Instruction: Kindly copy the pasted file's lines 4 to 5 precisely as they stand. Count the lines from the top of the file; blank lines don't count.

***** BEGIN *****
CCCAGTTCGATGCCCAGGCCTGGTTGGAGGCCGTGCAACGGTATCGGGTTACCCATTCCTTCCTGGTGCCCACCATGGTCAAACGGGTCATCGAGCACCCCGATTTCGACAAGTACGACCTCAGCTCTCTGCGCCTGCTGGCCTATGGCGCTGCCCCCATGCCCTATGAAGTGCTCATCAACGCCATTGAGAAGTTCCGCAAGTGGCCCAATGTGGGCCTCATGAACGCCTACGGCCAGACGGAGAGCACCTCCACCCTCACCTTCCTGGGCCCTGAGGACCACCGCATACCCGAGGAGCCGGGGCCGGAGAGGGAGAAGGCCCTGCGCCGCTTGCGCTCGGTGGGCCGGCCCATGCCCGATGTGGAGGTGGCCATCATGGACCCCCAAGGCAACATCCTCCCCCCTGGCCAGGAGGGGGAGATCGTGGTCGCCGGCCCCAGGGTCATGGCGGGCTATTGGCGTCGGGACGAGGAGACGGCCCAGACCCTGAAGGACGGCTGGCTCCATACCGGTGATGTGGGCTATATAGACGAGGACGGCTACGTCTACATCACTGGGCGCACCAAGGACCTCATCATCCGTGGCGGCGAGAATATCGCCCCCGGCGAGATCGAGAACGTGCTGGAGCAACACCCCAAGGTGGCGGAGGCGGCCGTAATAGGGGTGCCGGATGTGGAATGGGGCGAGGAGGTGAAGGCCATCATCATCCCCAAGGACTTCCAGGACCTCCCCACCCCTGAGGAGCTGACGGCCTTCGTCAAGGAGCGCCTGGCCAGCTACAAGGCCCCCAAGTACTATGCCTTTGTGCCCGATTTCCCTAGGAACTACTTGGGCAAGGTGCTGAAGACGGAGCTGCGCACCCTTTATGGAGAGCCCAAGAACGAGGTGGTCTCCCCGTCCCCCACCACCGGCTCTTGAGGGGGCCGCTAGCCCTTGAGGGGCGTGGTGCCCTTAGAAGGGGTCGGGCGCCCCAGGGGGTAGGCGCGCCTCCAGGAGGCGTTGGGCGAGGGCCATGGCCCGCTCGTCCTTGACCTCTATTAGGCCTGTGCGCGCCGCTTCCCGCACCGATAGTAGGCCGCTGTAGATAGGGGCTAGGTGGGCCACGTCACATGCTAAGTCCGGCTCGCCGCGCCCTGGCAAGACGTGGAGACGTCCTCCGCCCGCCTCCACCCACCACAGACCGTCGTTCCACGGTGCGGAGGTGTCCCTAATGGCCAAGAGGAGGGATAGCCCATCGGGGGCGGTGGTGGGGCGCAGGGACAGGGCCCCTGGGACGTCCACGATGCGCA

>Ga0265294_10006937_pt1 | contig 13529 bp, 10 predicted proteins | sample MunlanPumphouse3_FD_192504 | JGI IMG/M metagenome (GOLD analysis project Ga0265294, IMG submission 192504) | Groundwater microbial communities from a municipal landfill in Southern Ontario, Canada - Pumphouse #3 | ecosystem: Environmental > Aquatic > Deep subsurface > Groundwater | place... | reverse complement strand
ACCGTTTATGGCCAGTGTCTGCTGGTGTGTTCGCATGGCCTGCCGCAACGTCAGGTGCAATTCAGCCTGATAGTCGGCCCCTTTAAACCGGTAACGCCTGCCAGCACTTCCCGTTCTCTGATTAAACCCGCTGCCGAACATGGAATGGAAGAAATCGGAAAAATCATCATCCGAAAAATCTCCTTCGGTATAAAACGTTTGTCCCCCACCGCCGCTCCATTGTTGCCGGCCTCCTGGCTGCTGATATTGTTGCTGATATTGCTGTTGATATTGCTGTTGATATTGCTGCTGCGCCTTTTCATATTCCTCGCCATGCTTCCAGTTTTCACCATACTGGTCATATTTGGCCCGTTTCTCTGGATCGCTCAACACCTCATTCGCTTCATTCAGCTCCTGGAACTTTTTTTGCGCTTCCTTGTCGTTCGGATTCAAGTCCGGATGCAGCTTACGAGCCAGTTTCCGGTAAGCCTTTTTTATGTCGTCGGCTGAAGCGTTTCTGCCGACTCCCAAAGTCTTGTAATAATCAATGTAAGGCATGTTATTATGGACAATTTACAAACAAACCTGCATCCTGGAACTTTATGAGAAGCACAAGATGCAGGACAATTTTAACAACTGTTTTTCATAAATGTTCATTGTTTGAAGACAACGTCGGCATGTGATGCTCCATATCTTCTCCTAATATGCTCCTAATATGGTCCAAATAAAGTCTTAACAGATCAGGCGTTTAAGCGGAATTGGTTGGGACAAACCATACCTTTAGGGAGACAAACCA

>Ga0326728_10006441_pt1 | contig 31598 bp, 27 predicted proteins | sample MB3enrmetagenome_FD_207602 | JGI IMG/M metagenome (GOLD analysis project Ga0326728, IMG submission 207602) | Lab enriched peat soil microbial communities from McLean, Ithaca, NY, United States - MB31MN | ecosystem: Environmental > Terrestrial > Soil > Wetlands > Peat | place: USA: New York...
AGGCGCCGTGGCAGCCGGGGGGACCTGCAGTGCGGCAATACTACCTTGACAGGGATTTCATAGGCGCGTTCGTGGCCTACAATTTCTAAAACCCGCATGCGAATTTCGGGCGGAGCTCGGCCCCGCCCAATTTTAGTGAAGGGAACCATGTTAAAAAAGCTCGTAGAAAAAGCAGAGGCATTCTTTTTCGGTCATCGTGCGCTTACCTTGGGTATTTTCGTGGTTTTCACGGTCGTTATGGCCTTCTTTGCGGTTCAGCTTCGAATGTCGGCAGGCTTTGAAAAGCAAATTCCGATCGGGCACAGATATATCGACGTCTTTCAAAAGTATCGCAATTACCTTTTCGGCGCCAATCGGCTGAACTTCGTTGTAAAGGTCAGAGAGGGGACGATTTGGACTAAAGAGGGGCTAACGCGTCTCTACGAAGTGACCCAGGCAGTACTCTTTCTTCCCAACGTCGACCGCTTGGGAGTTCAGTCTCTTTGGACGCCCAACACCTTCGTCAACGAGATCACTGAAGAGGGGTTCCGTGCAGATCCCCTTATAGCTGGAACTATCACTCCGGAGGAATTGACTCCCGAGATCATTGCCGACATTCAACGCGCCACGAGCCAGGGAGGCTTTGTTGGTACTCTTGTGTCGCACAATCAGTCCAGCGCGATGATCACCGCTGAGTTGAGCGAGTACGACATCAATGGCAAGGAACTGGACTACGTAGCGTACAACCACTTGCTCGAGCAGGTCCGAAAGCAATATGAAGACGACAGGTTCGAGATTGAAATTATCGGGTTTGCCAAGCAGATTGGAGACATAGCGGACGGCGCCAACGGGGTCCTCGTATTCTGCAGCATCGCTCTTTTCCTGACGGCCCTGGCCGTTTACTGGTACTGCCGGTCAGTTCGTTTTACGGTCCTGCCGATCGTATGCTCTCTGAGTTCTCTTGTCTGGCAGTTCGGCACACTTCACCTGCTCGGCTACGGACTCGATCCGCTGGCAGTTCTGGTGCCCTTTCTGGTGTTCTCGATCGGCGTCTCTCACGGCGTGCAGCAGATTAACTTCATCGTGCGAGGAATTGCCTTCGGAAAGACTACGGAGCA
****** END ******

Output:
>Ga0326728_10006441_pt1 | contig 31598 bp, 27 predicted proteins | sample MB3enrmetagenome_FD_207602 | JGI IMG/M metagenome (GOLD analysis project Ga0326728, IMG submission 207602) | Lab enriched peat soil microbial communities from McLean, Ithaca, NY, United States - MB31MN | ecosystem: Environmental > Terrestrial > Soil > Wetlands > Peat | place: USA: New York...
AGGCGCCGTGGCAGCCGGGGGGACCTGCAGTGCGGCAATACTACCTTGACAGGGATTTCATAGGCGCGTTCGTGGCCTACAATTTCTAAAACCCGCATGCGAATTTCGGGCGGAGCTCGGCCCCGCCCAATTTTAGTGAAGGGAACCATGTTAAAAAAGCTCGTAGAAAAAGCAGAGGCATTCTTTTTCGGTCATCGTGCGCTTACCTTGGGTATTTTCGTGGTTTTCACGGTCGTTATGGCCTTCTTTGCGGTTCAGCTTCGAATGTCGGCAGGCTTTGAAAAGCAAATTCCGATCGGGCACAGATATATCGACGTCTTTCAAAAGTATCGCAATTACCTTTTCGGCGCCAATCGGCTGAACTTCGTTGTAAAGGTCAGAGAGGGGACGATTTGGACTAAAGAGGGGCTAACGCGTCTCTACGAAGTGACCCAGGCAGTACTCTTTCTTCCCAACGTCGACCGCTTGGGAGTTCAGTCTCTTTGGACGCCCAACACCTTCGTCAACGAGATCACTGAAGAGGGGTTCCGTGCAGATCCCCTTATAGCTGGAACTATCACTCCGGAGGAATTGACTCCCGAGATCATTGCCGACATTCAACGCGCCACGAGCCAGGGAGGCTTTGTTGGTACTCTTGTGTCGCACAATCAGTCCAGCGCGATGATCACCGCTGAGTTGAGCGAGTACGACATCAATGGCAAGGAACTGGACTACGTAGCGTACAACCACTTGCTCGAGCAGGTCCGAAAGCAATATGAAGACGACAGGTTCGAGATTGAAATTATCGGGTTTGCCAAGCAGATTGGAGACATAGCGGACGGCGCCAACGGGGTCCTCGTATTCTGCAGCATCGCTCTTTTCCTGACGGCCCTGGCCGTTTACTGGTACTGCCGGTCAGTTCGTTTTACGGTCCTGCCGATCGTATGCTCTCTGAGTTCTCTTGTCTGGCAGTTCGGCACACTTCACCTGCTCGGCTACGGACTCGATCCGCTGGCAGTTCTGGTGCCCTTTCTGGTGTTCTCGATCGGCGTCTCTCACGGCGTGCAGCAGATTAACTTCATCGTGCGAGGAATTGCCTTCGGAAAGACTACGGAGCA